HC Deb 09 November 1955 vol 545 cc1832-3
25. Mr. Dodds

asked the Under-Secretary of State for Air if he is aware of the concern in Kent that 60,000 tons of stone have been brought from the north and west of England for use in building operations at Manston Aerodrome, Kent, when suitable stone is available in Kent where stockpiles are high and a lack of orders exists.

The Under-Secretary of State for Air (Mr. George Ward)

The stone is wanted for resurfacing the airfield pavements. We considered very carefully whether we could use local stone but I am afraid that it is too soft.

Mr. Dodds

Is the Minister aware that I have here copies of three Air Ministry letters, the first of which clearly indicates that proper consideration was never given, the second of which admits an appalling lack of knowledge of the general characteristics of Kentish ragstone, and the third of which, written two months later, says that the Air Ministry would be prepared to use Kentish ragstone in certain of the work that had to be done but now it is found that it cannot be used because of contractual difficulties? Is not this a deplorable state of affairs, and does not the hon. Gentleman realise that in Kent people are very much upset about this bad treatment?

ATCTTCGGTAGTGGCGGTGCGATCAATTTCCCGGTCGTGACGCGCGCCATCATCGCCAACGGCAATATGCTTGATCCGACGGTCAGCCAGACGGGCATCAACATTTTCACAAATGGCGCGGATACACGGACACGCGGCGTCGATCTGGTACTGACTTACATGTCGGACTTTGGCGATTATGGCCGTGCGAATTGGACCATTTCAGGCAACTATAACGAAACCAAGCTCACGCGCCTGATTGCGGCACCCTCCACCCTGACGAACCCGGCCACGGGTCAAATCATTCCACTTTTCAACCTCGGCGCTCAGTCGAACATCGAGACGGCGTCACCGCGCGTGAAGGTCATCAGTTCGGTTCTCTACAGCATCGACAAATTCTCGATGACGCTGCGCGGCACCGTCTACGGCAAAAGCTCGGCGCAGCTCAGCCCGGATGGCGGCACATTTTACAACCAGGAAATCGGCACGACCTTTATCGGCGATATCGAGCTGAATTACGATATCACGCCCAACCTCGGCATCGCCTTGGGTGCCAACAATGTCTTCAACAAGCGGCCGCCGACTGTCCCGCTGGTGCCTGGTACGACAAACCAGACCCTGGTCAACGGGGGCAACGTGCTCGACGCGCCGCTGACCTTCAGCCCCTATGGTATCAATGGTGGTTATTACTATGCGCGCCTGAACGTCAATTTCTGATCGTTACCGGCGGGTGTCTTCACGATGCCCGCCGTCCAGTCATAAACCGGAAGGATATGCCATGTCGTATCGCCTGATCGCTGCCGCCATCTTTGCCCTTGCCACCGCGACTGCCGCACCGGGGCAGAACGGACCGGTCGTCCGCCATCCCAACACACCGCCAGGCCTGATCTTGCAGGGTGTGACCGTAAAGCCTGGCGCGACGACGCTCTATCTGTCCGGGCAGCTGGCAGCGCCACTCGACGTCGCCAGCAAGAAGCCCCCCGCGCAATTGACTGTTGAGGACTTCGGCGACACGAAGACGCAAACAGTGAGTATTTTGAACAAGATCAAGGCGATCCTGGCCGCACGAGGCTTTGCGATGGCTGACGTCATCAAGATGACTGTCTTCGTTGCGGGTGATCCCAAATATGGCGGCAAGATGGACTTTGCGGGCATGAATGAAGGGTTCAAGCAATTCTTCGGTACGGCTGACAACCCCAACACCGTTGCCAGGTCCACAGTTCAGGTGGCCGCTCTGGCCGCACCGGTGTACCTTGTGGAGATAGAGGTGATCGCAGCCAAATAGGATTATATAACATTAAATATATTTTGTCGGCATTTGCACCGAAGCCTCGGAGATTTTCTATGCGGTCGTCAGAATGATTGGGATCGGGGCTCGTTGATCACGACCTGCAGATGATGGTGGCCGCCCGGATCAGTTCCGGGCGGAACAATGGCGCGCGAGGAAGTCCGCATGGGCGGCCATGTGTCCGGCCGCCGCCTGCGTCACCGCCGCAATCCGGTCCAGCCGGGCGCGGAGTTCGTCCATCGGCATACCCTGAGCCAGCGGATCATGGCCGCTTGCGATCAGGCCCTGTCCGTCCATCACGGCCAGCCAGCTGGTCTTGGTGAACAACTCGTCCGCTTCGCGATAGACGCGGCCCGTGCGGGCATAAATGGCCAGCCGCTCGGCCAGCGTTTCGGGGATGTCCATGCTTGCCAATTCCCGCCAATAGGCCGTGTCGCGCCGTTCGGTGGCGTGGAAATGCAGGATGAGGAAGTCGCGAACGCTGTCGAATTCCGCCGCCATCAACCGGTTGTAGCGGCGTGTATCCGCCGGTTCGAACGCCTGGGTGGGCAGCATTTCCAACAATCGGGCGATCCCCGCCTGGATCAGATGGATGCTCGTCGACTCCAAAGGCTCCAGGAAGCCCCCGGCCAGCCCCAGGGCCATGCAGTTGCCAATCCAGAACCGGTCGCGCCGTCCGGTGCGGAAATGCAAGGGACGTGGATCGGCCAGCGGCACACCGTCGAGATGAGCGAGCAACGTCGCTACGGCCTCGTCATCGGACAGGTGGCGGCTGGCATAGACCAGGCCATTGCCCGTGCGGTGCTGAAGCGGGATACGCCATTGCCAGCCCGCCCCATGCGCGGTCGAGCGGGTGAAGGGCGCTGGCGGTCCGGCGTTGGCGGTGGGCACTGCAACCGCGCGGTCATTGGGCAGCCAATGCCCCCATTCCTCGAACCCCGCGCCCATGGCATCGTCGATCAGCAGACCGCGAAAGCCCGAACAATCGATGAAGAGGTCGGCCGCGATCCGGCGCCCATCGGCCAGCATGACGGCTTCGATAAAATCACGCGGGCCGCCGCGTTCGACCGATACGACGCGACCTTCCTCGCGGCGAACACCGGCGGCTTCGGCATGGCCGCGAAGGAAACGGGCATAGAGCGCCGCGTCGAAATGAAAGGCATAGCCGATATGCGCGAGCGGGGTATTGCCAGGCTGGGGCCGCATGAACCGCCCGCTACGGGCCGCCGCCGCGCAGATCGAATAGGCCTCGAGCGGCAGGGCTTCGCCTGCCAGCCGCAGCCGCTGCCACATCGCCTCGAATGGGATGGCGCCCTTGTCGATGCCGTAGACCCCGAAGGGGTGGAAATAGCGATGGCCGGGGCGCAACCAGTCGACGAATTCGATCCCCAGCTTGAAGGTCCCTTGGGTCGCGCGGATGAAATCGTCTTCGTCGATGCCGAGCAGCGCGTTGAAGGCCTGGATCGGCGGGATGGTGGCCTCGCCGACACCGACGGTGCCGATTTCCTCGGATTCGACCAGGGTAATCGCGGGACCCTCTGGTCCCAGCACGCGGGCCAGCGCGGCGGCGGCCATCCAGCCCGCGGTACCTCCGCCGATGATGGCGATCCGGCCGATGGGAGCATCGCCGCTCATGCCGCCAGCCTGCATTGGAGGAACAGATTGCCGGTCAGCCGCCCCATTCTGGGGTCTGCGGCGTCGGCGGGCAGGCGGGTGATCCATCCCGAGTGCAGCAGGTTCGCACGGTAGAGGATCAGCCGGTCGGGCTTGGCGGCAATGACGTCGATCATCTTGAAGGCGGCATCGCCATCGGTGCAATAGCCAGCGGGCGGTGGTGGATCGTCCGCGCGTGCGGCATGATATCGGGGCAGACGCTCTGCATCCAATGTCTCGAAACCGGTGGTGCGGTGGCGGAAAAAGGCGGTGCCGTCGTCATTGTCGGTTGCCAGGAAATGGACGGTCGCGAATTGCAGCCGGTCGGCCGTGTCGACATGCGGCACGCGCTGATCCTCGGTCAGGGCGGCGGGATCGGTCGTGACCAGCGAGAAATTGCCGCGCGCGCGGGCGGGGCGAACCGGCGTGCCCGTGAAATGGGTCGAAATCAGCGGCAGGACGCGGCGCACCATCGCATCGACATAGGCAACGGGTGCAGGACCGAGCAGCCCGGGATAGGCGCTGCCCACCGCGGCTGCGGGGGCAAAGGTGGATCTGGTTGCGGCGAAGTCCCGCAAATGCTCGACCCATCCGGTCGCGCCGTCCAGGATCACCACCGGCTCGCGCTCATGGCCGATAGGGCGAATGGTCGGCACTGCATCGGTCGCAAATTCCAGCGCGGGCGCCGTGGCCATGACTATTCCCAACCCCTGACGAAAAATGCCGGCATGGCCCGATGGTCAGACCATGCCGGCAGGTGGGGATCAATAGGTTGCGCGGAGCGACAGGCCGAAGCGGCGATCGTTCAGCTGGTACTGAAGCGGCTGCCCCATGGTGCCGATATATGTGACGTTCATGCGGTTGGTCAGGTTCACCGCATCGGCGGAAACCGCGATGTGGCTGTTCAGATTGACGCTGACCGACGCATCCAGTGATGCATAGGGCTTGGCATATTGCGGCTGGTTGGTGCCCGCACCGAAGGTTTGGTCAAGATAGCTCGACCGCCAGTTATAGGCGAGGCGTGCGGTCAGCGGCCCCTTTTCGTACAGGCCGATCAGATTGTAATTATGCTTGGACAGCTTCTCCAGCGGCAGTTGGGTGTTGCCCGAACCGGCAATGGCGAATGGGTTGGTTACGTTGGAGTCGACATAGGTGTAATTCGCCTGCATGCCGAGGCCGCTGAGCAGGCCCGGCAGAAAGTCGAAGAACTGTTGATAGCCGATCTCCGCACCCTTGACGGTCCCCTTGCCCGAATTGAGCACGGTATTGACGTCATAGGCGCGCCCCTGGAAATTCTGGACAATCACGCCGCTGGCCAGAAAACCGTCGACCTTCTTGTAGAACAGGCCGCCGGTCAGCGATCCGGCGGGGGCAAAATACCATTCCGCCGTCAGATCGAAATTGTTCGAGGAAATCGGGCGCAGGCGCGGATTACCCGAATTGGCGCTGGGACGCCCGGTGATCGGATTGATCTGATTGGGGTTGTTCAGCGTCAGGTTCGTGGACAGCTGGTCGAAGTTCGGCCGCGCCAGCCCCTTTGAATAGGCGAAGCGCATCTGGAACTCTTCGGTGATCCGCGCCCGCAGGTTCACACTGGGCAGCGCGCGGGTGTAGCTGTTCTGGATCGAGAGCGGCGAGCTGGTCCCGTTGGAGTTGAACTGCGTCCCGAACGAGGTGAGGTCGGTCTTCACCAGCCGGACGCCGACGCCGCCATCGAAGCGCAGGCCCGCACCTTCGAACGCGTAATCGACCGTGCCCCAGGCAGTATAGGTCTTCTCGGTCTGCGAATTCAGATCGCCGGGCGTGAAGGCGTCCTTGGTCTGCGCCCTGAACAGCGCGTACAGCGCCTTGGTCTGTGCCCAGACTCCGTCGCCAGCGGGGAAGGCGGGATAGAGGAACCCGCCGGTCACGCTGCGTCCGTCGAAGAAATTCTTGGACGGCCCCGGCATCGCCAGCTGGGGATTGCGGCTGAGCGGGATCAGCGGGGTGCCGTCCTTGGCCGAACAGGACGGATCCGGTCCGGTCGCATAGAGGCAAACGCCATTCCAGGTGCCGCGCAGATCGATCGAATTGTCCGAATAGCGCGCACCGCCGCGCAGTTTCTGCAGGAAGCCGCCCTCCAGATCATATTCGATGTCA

Mr. Ward

It might be if it were true, but it is not. This stone for resurfacing pavements must be strong enough to withstand the very high tyre-pressures of modern aircraft. We did laboratory tests with Kentish ragstone and found that it had a crushing value of only 85 per cent. of the minimum figure which we can accept for the work at Manston. The reply to the other point is that we did think about using ragstone in the asphalt base course in some areas where the paving had to be exceptionally thick, but we had to abandon that idea because I was advised that the areas involved were very small and the use of this ragstone would have upset the contractor's mixing programme and delayed the programme beyond the target date.

Air Commodore Harvey

Can my hon. Friend say who will pay for this stone, and what choice the purchaser had in the matter?

Mr. Ward

Not without notice.

Mr. Dodds

On a point of order. Owing to the unsatisfactory nature of the Answer, I give notice that I shall raise the matter on the Adjournment.